Flowing very near Anthracite creek and the mining community of Somerset is the North Fork of the Gunnison River, a section that is boatable in canoes, kayaks and rafts by paddlers with intermediate or higher level whitewater skills. The North Fork flows from below Paonia Reservoir, through Somerset, Bowie and Hotchkiss to Delta, and its confluence with the mainstream of the Gunnison River. However, both natural and man-made obstructions below Somerset make boating dangerous and impractical, so this review is limited to the 8.8 miles above Somerset.
The nearly nine miles of the North Fork below Paonia Reservoir is rated Class III below 2,000 cfs, escalating to Class IV- at flows above 2,000 cfs. It usually begins its season in April, before ending at about the time most Colorado streams are becoming boatable. It tends to flow somewhat muddy oweing to the geology of the area. The rapids are not big, and with a moderate gradient of 41 fpm, this section is mainly haystacks and small holes. However, the scenery is awesome. Sheer granite walls rise from the river along its banks, punctuated by beautiful Aspen trees and near-distant mountains. True hazards are few, but some do exist. The elevation on this run starts at about 500 feet below that of the take-out on Ruby Fork, dropping from about 6,270 feet to 5,910 feet msl in 8.8 miles. The water is cold, so wear a drysuit or wetsuit with base layer, Neoprene gloves and hard-soled river boots to protect against hypothermia and rocks.
The Gunnison National Forest of Gunnison and Delta Counties in west central Colorado, southwest of Aspen, northwest of Crested Butte and east of Delta.
Durango 200 miles; Grand Junction 165 miles; Denver 286 miles; Santa Fe 412 miles; Albuquerque 412 miles; Phoenix 654 miles; Oklahoma City 955 miles; Tulsa 1,060 miles; Dallas 1,064 miles; Austin 1,254 miles; San Antonio 1,334 miles; Houston 1,440 miles (all distances are approximate and depend upon starting point, destination point on the river and route taken.)
The North Fork of the Gunnison River flows clean, clear and cold, turning muddy at higher flows because of unstable soil and rock in and near the riverbed. It is rated Class III up to about 2,000 cfs, and Class IV- when flows exceed 2,000 cfs. The water is not drinkable without purification.
Typically, the prime season for the North Fork is April and May, occasionally extending into June, depending upon conditions of the winter snowpack and/or substantial early spring rainfall. Warmer temperatures add to the amount of snowmelt runoff.
There are very few hazards on the North Fork. The two most prominent ones are in the final stretch below the community of Somerset. After passing the town, a huge boulder in midstream divides the flow left and right. The strong current and downed trees find their ways to the left. Paddlers should stroke hard to the right to avoid pinning in the left channel. Shortly below this hazard sits a collapsed rock dam that can be run, but that can also pin and damage boats and causing injuries to paddlers. The general consensus is to take-out above the dam and end your run there. Downstream awaits natural and man-made debris and hazards that are not runnable.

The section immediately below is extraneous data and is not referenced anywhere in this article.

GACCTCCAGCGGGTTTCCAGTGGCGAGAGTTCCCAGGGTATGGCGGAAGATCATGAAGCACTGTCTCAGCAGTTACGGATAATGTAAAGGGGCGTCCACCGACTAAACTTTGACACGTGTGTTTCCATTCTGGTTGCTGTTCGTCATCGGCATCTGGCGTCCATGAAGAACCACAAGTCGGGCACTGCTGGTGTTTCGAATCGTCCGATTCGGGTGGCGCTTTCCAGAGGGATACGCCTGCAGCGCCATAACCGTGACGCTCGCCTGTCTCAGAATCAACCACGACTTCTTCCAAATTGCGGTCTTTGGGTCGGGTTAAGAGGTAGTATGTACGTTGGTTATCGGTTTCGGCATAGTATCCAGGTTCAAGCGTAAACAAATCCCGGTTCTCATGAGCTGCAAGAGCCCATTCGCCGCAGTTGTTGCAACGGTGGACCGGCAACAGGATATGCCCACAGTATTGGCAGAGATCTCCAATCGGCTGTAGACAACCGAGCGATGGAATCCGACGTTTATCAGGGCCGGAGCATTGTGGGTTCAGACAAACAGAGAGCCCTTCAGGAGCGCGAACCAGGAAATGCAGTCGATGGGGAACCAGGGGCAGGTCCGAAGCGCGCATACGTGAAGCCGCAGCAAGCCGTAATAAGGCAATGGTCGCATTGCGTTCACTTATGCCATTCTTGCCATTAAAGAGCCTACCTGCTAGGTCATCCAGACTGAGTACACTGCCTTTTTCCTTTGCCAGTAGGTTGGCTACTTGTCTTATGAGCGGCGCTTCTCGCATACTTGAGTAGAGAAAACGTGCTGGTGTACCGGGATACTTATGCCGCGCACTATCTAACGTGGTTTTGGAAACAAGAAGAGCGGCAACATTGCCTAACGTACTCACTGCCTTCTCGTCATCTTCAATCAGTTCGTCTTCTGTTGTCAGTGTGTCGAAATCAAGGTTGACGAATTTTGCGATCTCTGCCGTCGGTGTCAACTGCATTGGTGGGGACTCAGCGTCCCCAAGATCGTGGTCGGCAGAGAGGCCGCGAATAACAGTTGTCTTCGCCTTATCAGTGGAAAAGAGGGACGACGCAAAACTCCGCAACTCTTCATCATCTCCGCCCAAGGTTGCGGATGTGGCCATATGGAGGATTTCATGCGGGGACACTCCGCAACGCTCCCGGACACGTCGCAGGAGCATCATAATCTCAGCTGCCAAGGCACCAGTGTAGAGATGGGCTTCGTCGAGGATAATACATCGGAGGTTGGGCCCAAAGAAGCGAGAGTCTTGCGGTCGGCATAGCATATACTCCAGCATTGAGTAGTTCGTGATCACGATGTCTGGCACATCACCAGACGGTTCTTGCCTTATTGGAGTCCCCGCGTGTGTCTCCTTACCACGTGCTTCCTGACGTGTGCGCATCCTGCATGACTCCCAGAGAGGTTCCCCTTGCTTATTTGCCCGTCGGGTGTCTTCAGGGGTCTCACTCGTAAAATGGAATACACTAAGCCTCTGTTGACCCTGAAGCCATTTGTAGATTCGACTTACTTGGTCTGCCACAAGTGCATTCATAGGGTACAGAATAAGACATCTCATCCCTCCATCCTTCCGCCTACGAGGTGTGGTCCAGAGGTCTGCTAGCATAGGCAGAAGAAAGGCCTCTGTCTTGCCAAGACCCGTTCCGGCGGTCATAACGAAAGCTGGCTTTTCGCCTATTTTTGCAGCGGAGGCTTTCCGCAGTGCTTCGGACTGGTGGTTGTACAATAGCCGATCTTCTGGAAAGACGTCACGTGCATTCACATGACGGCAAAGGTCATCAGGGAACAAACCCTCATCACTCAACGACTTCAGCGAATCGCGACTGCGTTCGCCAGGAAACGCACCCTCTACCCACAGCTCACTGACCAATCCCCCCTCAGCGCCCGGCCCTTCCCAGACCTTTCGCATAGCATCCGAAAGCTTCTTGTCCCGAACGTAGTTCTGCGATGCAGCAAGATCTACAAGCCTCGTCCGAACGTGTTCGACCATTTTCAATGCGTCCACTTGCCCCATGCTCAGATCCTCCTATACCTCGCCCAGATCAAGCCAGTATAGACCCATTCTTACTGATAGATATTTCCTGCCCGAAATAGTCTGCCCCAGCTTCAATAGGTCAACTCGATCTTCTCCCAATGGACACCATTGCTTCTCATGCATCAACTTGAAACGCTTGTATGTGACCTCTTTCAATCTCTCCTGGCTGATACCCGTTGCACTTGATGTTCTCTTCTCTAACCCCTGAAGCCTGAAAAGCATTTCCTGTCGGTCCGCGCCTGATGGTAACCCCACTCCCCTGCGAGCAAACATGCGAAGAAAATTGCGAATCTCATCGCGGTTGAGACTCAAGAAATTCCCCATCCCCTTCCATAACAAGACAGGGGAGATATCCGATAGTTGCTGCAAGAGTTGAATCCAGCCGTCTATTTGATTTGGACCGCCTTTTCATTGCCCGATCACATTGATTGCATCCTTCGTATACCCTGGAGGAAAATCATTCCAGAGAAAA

Put in below the dam at Paonia Reservoir at 0.0 miles; Take out at the small dam just below Somerset at about 8.8 miles.
There are no developed campgrounds in the immediate area of the North Fork. Many primitive campsites can be found along the river, but take care where you choose to make your camp. Off the river, but nearby, are several good campgrounds including the Sweitzer Lake State Recreation Area just southeast of Delta, the Crawford Reservoir State Recreation Area on the South Fork of the Gunnison River southeast of Delta, on the mainstream of the Gunnison River near Montrose, and in the areas of the Ruby Fork and Cystal Rivers to the northeast in Gunnison National Forest.
There are no known liveries or shuttle services operating on or near North Fork. However, outfitters on other rivers in the not-too-distant vicinity may be able to provide rentals, outfitting and shuttles. Ask local paddlers for advice.
The 8.8 miles of the North Fork, from Paonia Reservoir to just below Somerset, is a great trip for canoeists, kayakers and rafters looking for Class III to IV- whitewater. There are occasional boulder gardens, log jams and strong cross currents that must be negotiated, but these are relatively easy to avoid for anybody possessing intermediate level or higher whitewater river skills. It is a very pretty river with many photographic opportunities, so bring along a camera (waterproof, or in a water-tight, rugged case that is lashed to the boat) to capture some incredible memories. The North Fork starts flowing a little ahead of other area streams, but it also becomes too low to paddle after late May or early June, depending upon winter snowpack. Nearby campgrounds and primitive campsites along the river make this an ideal place to enjoy moderate whitewater.